I’ve been thinking a little further about this question of alliances. Everyone seems to have it in mind lately. Feministing recently touched on it (framed, sadly, by an “those old feminists are so naive” argument that always gets my goat) and Amanda Marcotte over at Pandagon was talking about my favourite Poly Sci Jocks Matt Yglesias and Ezra Klein as allies (see the comments on this post). And then the other day I clicked over to a frequent Harpy commenter’s blog, where he called us Harpies “womyn” in what I can only assume was a derogatory manner (we haven’t assumed that mantle for ourselves, after all) because we were apparently “too hardcore” when he tried to call himself a “reluctant feminist.” And then there was our own little run-in with Eileen Calder, who thought we were crucifying her by suggesting that a burlesque dancer might not be the most appropriate act for a rape-survivor centre fundraiser.
The complaint seems always to be that we are not nice enough to our allies and therefore they cannot support feminism. (?) The problem, of course, is that I’m not really sure why I have to be personally nice to anyone in order to get them to be in solidarity with me.
One passage that I keep coming back to is from my old favourite Twisty Faster, who touches on an important point below. She is actually articulating this in the context of feminist-sympathizing men getting all up in arms because some feminists seem mean to them, but is touching on the idea that everyone seems to have these days, i.e. that political solidarity will look much like a sixth-grade sleepover:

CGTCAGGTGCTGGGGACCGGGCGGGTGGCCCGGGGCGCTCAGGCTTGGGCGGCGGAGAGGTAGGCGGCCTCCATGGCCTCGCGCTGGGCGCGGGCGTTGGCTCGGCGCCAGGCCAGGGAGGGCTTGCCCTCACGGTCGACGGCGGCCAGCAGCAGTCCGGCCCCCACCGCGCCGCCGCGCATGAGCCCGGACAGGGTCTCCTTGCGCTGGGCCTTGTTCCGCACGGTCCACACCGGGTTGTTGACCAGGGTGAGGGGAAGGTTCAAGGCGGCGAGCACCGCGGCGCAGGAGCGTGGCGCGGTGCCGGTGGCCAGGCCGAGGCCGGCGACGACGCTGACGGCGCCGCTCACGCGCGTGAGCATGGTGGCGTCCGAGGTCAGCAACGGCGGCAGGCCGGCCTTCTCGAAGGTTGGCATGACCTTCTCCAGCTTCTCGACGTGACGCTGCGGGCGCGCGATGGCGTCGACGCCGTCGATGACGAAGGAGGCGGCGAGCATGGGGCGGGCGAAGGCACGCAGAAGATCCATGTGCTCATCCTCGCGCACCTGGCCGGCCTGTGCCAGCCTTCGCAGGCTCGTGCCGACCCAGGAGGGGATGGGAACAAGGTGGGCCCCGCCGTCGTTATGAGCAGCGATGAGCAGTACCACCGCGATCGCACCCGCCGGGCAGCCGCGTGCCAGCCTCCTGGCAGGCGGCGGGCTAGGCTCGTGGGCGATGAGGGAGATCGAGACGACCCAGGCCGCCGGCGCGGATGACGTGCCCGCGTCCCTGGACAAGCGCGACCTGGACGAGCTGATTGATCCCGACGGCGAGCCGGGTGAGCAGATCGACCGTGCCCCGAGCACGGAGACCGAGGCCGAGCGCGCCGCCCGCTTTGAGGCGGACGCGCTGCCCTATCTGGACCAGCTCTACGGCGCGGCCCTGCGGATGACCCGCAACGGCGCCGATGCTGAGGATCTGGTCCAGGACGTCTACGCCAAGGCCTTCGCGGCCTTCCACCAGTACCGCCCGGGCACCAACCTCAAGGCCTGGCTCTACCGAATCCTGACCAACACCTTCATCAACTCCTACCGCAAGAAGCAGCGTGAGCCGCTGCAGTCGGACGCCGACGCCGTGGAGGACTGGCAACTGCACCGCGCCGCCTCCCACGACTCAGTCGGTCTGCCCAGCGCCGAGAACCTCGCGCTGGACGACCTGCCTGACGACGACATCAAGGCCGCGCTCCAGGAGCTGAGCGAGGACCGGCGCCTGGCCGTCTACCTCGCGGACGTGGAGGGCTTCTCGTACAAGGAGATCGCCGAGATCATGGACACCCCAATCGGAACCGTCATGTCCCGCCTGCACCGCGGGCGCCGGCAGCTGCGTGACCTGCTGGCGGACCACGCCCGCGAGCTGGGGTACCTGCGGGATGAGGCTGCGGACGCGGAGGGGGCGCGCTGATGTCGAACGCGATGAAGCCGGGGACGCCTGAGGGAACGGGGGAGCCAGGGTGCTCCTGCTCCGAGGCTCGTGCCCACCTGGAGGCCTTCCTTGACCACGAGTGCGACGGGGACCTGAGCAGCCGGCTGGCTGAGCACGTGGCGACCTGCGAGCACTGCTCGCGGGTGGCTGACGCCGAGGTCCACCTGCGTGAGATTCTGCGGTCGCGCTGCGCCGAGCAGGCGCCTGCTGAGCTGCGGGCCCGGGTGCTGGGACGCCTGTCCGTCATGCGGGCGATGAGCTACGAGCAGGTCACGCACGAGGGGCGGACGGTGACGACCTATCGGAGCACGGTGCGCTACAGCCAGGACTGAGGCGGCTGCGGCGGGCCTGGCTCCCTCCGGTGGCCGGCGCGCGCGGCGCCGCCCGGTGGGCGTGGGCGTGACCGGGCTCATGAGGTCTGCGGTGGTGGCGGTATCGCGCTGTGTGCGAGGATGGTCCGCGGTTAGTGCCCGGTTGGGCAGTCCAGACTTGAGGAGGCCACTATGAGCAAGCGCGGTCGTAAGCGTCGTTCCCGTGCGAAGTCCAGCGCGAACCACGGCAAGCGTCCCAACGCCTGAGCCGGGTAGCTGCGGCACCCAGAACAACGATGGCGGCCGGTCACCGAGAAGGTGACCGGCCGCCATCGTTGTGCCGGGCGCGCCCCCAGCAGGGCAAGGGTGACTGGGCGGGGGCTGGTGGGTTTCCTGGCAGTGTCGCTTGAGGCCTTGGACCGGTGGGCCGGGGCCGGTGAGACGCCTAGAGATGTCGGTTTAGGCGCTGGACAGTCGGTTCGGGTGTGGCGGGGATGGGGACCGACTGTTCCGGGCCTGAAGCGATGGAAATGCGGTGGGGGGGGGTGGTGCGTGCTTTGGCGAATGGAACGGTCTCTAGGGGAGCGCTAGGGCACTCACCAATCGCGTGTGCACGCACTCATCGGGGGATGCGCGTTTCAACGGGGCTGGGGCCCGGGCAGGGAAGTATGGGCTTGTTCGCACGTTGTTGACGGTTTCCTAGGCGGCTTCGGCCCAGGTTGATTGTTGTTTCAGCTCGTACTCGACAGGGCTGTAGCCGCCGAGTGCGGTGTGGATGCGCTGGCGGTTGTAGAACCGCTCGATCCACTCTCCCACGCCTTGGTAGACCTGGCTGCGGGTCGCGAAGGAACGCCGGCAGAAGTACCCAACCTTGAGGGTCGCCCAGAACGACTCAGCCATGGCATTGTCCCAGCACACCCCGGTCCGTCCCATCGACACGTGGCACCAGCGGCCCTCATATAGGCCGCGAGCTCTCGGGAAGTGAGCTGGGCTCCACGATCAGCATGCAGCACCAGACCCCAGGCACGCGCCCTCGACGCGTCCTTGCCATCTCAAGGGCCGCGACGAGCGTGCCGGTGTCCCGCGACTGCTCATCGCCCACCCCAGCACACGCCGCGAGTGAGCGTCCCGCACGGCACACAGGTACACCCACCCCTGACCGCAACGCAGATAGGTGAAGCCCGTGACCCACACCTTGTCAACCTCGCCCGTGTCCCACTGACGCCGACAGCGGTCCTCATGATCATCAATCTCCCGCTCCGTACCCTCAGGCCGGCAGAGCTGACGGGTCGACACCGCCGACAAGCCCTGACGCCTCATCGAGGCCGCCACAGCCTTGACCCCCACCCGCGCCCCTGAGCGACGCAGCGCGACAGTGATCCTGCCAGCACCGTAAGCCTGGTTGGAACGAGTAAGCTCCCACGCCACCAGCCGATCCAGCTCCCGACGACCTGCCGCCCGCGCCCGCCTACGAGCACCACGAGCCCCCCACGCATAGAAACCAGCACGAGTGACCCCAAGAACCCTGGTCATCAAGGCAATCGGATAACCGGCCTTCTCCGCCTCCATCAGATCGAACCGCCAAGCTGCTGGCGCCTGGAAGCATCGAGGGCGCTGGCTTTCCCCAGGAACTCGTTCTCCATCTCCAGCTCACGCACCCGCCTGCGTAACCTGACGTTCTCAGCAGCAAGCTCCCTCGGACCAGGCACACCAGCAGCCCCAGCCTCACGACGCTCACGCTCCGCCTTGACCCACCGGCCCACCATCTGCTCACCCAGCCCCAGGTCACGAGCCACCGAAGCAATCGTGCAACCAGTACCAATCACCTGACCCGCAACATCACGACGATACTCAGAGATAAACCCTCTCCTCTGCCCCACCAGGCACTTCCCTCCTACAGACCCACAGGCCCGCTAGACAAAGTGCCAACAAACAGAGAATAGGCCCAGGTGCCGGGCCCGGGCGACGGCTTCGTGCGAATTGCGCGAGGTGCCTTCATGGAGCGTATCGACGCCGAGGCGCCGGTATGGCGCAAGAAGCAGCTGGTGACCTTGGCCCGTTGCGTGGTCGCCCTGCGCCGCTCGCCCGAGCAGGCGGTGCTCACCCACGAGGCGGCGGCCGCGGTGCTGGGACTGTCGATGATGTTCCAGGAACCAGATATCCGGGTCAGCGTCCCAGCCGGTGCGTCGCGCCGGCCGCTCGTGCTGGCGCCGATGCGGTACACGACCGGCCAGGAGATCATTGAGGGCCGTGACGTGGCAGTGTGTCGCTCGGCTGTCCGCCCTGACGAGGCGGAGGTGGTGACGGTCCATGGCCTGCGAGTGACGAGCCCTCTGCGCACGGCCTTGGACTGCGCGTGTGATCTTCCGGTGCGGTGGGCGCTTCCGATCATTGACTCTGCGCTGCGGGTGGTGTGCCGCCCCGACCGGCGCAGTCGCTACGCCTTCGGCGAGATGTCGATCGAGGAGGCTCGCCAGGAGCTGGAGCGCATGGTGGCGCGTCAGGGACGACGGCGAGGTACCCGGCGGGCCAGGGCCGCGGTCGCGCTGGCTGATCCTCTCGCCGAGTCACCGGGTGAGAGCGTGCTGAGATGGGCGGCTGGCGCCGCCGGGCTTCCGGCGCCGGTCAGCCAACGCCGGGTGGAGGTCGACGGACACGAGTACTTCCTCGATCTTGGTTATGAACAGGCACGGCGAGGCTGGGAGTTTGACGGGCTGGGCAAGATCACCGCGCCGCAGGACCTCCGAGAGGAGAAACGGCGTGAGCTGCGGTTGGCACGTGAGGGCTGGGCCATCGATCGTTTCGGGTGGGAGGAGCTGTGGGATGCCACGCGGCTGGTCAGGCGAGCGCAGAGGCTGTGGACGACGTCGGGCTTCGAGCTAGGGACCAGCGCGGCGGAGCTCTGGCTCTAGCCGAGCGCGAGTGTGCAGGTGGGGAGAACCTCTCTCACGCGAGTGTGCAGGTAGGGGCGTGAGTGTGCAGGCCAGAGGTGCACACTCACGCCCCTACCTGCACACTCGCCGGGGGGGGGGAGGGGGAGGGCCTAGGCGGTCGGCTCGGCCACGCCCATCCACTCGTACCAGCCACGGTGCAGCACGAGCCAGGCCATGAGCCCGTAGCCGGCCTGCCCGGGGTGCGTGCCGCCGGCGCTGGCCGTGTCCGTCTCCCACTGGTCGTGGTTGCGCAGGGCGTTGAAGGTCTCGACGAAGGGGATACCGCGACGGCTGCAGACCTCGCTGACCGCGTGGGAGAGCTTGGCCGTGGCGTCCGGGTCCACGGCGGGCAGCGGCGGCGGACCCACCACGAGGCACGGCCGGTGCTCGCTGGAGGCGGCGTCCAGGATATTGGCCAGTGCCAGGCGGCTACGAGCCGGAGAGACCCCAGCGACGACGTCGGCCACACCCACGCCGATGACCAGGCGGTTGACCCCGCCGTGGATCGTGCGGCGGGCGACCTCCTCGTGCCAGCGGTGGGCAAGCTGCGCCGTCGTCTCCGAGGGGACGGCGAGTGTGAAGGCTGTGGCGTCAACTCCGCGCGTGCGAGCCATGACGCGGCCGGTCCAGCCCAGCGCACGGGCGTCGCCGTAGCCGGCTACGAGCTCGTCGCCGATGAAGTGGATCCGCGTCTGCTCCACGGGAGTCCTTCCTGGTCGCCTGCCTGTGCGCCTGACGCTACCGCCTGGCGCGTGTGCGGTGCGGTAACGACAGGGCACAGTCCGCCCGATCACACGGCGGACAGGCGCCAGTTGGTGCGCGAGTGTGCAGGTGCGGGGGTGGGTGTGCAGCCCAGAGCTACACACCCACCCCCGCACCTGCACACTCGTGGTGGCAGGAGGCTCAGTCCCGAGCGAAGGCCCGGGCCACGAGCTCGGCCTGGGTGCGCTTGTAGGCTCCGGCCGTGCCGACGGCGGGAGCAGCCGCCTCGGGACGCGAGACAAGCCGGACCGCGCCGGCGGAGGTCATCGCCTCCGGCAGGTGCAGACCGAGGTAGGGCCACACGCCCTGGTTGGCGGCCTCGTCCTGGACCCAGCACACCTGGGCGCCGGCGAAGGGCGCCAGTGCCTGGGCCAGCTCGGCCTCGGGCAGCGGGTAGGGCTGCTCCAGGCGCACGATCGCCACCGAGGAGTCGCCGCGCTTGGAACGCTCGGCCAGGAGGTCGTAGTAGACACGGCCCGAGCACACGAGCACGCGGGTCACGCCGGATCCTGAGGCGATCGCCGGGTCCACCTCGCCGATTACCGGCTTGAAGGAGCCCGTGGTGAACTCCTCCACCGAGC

I am not surprised when the efforts of my upper-middle-class-prep-school-honky-self, absent any actual experience of racial discrimination, are met with suspicion at the Women Of Color Unite Against Honky Oppression convention. There are inner circles of class solidarity into which an outside “sympathizer” simply cannot tactfully incurse or reasonably expect to be invited. Raise money for causes? Sure. Vote for progressive legislation? Duh. Support the movement rather than pretend to sympathize, risk-free, with individuals? Word. But there comes a point at which one must be content to align oneself with the ideology, and then politely get the hell out their way.
[…] The real issue is that a thing is ultimately right or it is ultimately wrong, regardless of how its PR is managed. Racism, for example, is wrong, even if some black chicks think I have my head up my ass and don’t invite me to the cookouts. Likewise, these white fuckwads who say “you’re just too shrill, I don’t like your unsexy tone, the liberation of women will never happen and it’s all your fault” are not seeing the larger ideological and/or ethical picture. It is either wrong to oppress people or it isn’t. What’s it gonna be, assholes?
This, to me, is the fundamental point. When I think of the sisterhood, I don’t imagine us doing trust-building exercises in a back corner of the playground of life to achieve it. I don’t think it will result in an effervescent wind ruffling my bosom whenever in the presence of another ladyparts-haver. Nah, my sisterhood is constructed from good old fashioned struggle; I imagine us fighting together to get things done that have to be done for women in this society to be considered fully human. If we’re friends at the end that’s great – I can always use more friends. But I don’t think we are a failure if we aren’t friends, assuming that somewhere along the line we actually eliminated sexism.
Que pensez-vous, commenters?